• No Specified Amount: If your homeowner’s insurance policy does not have a separate, debris-specific clause and instead includes the costs of debris removal in the total coverage, the local government will only collect insurance proceeds for debris removal after you have rebuilt your home. The local government will only collect any available insurance proceeds, if any, after the rebuild. If there are no remaining funds, the homeowner will not owe the local government any additional money for debris removal.
Yes. If you have a specified amount for debris removal in your insurance policy, you may use your insurance proceeds to remove fire related debris that is ineligible for removal under the program (e.g., swimming pools, patios, trees, etc...). The local government will only collect remaining insurance proceeds, if any, after you have removed ineligible fire related debris.

If your homeowner’s insurance policy does not have a separate, debris-specific clause and instead includes the costs of debris removal in the total coverage, you may use these proceeds to pay for the removal of fire related debris that is ineligible for removal under the program. The local government will only collect remaining insurance proceeds, if any, after you have removed ineligible fire related debris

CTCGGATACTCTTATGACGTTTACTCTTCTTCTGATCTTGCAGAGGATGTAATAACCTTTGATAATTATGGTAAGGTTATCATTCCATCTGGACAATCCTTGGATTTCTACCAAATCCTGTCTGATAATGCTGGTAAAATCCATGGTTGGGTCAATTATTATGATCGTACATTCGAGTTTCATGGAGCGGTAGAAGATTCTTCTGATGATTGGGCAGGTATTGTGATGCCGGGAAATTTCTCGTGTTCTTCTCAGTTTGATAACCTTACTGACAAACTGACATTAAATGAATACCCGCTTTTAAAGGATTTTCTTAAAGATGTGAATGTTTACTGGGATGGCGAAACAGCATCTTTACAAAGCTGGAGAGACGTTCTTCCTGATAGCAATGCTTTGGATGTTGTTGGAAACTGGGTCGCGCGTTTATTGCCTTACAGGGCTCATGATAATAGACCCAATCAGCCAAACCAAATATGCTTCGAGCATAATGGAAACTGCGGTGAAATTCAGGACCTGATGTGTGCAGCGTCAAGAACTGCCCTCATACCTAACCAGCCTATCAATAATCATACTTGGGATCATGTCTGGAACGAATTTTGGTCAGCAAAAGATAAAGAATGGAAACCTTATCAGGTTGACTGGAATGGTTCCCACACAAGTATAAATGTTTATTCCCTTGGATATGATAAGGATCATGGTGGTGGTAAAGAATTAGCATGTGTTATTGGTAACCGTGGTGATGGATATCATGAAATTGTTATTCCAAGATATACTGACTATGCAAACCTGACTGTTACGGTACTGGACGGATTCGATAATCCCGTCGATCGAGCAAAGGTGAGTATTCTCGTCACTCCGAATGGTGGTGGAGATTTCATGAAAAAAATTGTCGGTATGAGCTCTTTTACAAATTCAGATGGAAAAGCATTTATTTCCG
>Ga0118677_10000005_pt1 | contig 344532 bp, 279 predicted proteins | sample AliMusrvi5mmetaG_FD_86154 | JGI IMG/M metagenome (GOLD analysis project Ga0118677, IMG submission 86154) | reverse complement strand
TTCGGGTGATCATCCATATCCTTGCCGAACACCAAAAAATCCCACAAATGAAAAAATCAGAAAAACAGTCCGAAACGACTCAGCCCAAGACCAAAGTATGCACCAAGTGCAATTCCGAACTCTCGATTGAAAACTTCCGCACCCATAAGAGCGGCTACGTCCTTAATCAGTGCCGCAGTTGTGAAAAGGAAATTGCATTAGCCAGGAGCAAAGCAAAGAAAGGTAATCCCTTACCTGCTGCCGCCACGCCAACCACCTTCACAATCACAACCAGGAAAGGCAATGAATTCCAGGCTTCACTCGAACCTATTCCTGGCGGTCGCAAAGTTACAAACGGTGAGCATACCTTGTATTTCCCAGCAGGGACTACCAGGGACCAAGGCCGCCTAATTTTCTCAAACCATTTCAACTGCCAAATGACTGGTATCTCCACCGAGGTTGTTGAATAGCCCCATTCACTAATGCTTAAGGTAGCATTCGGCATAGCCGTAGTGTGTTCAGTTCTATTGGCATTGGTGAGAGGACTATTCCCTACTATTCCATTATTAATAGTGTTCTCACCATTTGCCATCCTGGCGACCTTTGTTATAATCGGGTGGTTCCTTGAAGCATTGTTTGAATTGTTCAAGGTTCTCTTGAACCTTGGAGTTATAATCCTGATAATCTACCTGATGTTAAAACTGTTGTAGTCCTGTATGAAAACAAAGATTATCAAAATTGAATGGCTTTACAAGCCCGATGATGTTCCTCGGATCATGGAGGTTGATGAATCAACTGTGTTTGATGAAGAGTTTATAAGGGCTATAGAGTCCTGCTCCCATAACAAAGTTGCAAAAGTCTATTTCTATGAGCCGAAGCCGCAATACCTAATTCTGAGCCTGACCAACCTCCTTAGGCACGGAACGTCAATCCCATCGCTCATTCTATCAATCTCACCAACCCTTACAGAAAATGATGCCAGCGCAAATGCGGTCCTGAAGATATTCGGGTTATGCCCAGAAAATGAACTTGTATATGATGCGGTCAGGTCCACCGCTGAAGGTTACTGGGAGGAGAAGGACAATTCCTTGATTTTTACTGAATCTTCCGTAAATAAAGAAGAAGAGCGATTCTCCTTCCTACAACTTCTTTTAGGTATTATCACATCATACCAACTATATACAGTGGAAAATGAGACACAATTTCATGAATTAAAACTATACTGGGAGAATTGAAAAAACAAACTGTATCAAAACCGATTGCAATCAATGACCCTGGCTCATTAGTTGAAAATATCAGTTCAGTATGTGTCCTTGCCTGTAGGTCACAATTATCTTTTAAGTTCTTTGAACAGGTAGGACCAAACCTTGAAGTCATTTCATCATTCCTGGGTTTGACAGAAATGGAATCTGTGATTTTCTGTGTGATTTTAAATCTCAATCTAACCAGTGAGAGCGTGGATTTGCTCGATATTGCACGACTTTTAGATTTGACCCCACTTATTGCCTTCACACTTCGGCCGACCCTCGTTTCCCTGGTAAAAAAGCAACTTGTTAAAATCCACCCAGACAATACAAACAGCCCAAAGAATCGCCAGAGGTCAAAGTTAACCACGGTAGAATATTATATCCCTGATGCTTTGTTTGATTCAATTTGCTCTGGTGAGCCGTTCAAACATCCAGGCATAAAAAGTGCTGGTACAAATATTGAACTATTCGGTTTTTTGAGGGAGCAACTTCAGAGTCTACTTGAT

In either scenario, the property owner will be required to substantiate all expenditures.


Additional Debris Removal Questions


Yes. A demolition permit is required to remove any remaining standing structures from the site and to cap utility connections. For homeowners opting out of the government-assisted debris removal program, approval from Public Works for the debris removal work plan is required prior to issuing a demolition permit. The Los Angeles County Debris Removal Program Application and work plan is available at LA County Recovers.
Yes, provided that other agencies, such as the LA County Department of Regional Planning, approve the trailer and all proper permits are obtained for utility connections.

If the property uses a septic system for wastewater disposal, the appropriate Environmental Health agency must approve the condition of the existing septic system prior to connection of the trailer.